reset, checkout, revert


You should now have all the tools you could ever need to undo changes in a Git repository. The git reset, git checkout, and git revert commands can be confusing, but when you think about their effects on the working directory, staged snapshot, and commit history, it should be easier to discern which command fits the development task at hand.

The table below sums up the most common use cases for all of these commands. Be sure to keep this reference handy, as you’ll undoubtedly need to use at least some them during your Git career.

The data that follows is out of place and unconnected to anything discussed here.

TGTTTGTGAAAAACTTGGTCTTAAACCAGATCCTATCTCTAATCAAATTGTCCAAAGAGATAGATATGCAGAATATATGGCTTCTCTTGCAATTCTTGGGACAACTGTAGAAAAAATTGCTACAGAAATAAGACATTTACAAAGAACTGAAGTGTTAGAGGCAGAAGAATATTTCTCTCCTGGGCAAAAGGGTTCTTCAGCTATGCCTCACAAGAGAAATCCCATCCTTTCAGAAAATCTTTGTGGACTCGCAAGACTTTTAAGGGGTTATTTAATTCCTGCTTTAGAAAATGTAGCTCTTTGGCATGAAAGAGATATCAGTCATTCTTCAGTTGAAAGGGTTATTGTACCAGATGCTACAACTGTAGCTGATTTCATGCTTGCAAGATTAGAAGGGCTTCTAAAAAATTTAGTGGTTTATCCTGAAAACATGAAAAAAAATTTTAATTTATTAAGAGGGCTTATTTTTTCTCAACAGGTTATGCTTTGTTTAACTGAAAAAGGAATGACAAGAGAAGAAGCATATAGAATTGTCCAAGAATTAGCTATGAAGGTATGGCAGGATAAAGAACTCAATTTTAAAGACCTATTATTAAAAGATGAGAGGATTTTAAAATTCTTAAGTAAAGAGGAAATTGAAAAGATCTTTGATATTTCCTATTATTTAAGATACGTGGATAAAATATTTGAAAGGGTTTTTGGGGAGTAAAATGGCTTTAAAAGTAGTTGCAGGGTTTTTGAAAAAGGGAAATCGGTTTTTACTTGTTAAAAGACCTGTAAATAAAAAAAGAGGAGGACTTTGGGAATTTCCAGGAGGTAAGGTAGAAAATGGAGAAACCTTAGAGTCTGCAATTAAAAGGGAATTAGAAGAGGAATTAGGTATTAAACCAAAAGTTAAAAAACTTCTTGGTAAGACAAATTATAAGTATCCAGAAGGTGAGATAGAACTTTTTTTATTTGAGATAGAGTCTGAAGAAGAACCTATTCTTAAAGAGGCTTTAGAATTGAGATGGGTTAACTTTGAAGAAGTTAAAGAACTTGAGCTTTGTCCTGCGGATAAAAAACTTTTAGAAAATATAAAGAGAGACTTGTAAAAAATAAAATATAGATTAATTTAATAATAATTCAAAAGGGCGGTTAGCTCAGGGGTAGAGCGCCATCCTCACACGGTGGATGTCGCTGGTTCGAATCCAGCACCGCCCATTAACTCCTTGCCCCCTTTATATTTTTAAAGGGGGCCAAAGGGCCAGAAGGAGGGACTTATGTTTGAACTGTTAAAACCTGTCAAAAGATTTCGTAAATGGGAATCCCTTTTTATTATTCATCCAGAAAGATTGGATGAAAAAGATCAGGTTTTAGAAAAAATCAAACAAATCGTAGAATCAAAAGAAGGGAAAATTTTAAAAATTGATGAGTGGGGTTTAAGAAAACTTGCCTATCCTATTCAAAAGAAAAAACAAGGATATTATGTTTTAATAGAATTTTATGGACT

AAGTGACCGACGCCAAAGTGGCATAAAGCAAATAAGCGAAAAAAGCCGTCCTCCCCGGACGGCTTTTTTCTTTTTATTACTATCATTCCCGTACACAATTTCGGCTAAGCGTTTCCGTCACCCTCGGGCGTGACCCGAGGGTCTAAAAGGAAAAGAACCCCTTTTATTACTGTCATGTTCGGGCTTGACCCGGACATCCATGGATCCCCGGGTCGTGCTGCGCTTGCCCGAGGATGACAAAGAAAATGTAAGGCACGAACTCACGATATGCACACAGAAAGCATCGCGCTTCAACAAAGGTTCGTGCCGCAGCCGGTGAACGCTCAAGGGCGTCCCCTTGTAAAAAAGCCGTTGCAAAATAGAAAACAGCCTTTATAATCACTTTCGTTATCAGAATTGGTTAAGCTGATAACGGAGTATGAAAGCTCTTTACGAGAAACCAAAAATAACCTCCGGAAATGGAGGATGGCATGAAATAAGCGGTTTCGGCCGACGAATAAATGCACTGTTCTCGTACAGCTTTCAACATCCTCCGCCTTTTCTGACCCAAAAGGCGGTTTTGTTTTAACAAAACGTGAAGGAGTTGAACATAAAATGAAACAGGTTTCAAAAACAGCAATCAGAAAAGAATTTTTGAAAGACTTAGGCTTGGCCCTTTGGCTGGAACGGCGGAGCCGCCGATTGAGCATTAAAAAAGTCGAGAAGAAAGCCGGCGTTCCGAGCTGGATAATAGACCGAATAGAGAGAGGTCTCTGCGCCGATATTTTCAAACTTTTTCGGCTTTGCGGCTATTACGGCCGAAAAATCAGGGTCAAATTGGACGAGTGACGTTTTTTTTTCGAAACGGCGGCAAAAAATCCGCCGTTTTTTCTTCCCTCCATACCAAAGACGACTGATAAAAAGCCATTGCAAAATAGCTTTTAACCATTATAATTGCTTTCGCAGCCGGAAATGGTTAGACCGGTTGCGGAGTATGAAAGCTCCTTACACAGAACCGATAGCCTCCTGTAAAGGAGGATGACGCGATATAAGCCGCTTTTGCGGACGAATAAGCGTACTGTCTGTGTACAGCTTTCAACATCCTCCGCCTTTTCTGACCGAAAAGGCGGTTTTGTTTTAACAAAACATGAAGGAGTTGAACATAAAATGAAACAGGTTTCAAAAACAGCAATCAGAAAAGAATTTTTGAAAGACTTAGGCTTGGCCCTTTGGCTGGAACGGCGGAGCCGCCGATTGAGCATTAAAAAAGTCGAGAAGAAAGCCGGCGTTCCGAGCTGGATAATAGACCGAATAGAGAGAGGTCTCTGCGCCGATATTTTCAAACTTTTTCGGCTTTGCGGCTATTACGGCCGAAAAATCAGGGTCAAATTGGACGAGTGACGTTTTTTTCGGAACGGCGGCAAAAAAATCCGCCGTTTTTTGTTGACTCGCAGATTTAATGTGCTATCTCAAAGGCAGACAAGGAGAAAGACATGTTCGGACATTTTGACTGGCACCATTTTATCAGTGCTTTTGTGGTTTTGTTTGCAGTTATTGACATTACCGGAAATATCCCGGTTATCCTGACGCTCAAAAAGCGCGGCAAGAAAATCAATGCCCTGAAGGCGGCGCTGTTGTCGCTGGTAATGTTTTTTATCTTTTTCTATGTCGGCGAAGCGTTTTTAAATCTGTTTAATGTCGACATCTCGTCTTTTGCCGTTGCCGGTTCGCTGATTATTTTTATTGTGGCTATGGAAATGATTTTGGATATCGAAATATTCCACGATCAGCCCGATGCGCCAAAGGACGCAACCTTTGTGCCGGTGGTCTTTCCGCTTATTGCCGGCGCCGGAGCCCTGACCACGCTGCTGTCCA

Command Scope Common use cases
git reset commit-level Discard commits in a private branch or throw away uncommited changes.
git reset file-level Unstage a file.
git checkout commit-level Switch between branches or inspect old snapshots.
git checkout file-level Discard changes in the working directory.
git revert commit-level Undo commits in a public branch.
git revert file-level (N/A)